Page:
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“Those who can’t do…”

Thursday, 9 April, 2015

“…teach.”

 

I have always resented that barbed quip of an idiom. Because it’s absolutely bollocks. Teachers make the world go round: without them, we would have no doctors, lawyers or engineers; we would be without scientists, architects and writers.

 

Taken at face value, I am the stereotypical Lisa Simpson/Hermione Granger-esque ‘good student’. I have always loved school. But rather than putting this down to any  natural inclination for being a  goody two-shoes, I credit  my love for school to the string of amazing teachers who I have been lucky enough to have been taught by. Teachers like my grade two teacher, who blatantly ignored the set curriculum and read us Harry Potter every day (good move, Ms A). My grade four teacher who handmade our pen licences. My grade  five/six teacher who kindled a love of books in me, not only lending me his own but also letting me read them before he did because I supposedly read faster. Or my high school maths teacher, who never had lunchtimes free because he was always conducting maths help classes. Whoever thought that circular functions and derivation could be made enthralling? Or how about my geography teacher who would bake us muffins and leave them on our desks when we came to morning classes? I’ve had drama teachers who flipped furniture over, sending us into fits of laughter as they bounded from one side of the room to the other. I’ve had a physiology lecturer who did just the same, with the pizzazz of Jack Black in School of Rock. I’ve had flute teachers who would offer me their lasagne for lunch, and a philosophy tutor who would integrate Nicki Minaj with the readings of Nietzsche. My literature tutor inspired me to fly to London and explore the world. Further, I have had the best run of English teachers: teachers who have taught me more than grammar and Shakespeare, but also  acted as mentors, friends, confederates, counsellors, and inspirations. These teachers are so good that you don’t want to budge even when the end-of-day bell rings.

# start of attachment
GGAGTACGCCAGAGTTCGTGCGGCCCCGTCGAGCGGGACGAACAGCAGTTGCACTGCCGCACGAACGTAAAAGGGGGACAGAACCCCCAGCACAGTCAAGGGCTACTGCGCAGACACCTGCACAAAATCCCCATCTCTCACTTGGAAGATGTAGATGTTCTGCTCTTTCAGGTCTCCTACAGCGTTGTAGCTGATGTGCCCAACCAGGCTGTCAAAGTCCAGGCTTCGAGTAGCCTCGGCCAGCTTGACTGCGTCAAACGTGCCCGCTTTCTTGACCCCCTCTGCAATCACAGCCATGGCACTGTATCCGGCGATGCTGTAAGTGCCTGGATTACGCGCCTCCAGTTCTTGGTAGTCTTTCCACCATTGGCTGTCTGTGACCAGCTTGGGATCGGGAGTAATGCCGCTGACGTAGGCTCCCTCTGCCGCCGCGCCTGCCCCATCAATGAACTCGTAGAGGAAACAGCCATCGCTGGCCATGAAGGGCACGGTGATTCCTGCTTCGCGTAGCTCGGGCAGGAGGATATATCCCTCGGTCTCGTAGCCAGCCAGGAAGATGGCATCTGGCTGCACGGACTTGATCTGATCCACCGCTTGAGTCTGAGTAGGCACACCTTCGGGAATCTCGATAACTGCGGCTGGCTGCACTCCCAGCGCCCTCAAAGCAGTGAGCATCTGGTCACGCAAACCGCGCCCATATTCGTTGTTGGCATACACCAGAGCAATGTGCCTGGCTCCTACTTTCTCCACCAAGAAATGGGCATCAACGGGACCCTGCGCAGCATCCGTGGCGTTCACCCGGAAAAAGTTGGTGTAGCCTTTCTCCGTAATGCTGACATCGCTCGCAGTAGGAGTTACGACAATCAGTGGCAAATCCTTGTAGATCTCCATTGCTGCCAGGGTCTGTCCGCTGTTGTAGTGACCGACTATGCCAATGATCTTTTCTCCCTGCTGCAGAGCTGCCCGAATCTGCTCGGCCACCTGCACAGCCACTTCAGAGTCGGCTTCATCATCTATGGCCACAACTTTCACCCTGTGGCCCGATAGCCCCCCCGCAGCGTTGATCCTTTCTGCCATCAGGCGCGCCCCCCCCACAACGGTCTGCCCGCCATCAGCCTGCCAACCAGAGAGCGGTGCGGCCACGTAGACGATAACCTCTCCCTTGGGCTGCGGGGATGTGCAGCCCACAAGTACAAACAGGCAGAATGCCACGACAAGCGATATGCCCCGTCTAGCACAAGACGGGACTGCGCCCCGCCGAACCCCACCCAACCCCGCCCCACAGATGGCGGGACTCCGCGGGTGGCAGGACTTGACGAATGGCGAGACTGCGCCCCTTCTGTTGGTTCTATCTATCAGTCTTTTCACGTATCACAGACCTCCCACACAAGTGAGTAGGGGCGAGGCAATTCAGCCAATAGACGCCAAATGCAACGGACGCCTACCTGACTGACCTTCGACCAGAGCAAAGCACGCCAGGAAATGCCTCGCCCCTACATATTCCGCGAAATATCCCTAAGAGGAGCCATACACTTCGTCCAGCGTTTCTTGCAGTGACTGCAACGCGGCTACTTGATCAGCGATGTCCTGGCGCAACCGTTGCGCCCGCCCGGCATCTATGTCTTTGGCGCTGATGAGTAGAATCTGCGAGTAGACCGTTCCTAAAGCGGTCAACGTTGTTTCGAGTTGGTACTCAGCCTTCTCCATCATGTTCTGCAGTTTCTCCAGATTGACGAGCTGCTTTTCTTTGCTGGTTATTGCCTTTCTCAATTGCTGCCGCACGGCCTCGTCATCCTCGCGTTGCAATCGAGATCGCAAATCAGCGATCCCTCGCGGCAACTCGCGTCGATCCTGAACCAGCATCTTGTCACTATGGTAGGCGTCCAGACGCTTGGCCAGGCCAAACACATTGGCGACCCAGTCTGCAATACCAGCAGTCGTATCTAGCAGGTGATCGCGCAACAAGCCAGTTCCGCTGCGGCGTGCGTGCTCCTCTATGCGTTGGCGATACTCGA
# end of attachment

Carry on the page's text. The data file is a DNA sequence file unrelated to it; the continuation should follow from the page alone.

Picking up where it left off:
It’s suffice to say that the majority of my role models are teachers. But as I mentioned earlier, this is only because I have been lucky enough to be under the care of these incredible people. I have never taken my education for granted. Obviously, not every teacher can make a lesson plan come to life. Not all teachers are wonderful; many are downright awful and forgettable. I am well aware that school does not connote joy for a vast majority of people; instead, it can be a hell-hole. A place of rigidity, restriction and lots of yawning. There exists disengagement and disappointment galore, particularly for those  kids who can’t comfortably afford uniforms and textbooks, let alone tutors for every subject or extracurricular activities every day of the week. These kids from low-income households are, on average, almost three years behind their high-income peers. That means that a disadvantaged Year 12 student will be performing at a Year 9 level. 40 per cent of indigenous students fail to meet minimum reading and maths standards. Four out of 10 remote students drop out of high school. In fact,  amongst OECD countries, Australia has one of the largest gaps between our worst-performing and best-performing children in education, according to Teach for Australia. A child’s educational disadvantage – being born in the wrong postcode or into a low socio-economic background – can impair their access to future opportunities. We sorely need better teachers in the areas that need them most. Here at the University of Melbourne, there is an emphasis on prestige and climbing the ladder, but the reality is that most students are products of a privileged background. That privilege should be a catalyst for entitlement in action, not a cloak of ignorance. Programs such as Destination Melbourne, the Melbourne University Health Initiative and Outlook Rural Health Club, as well as the Access Melbourne scheme, are a strong start to bridging the education gap so as to allow young people the chance of a brighter future.

 

So bottoms up to those who are the silent heroes working in outreach locations, spending time in volunteer positions, aspiring to be teachers – you make a world of difference, granting people hope and changing lives. We need more of you. There is more to teaching than what happens in the confines of a classroom. Good teachers are the champions of the world: they rarely throw the towel in, don’t hold grudges, give infinite chances, and have the ability to inspire sweaty, rowdy jocks and naysayer teens. They teach understanding, provide care and give us something that nobody can ever take away from us: education. These people give more than they get, and they deserve  something more than a bigger pay check: I’m talking R-E-S-P-E-C-T.*

 

*Yes, cue Aretha.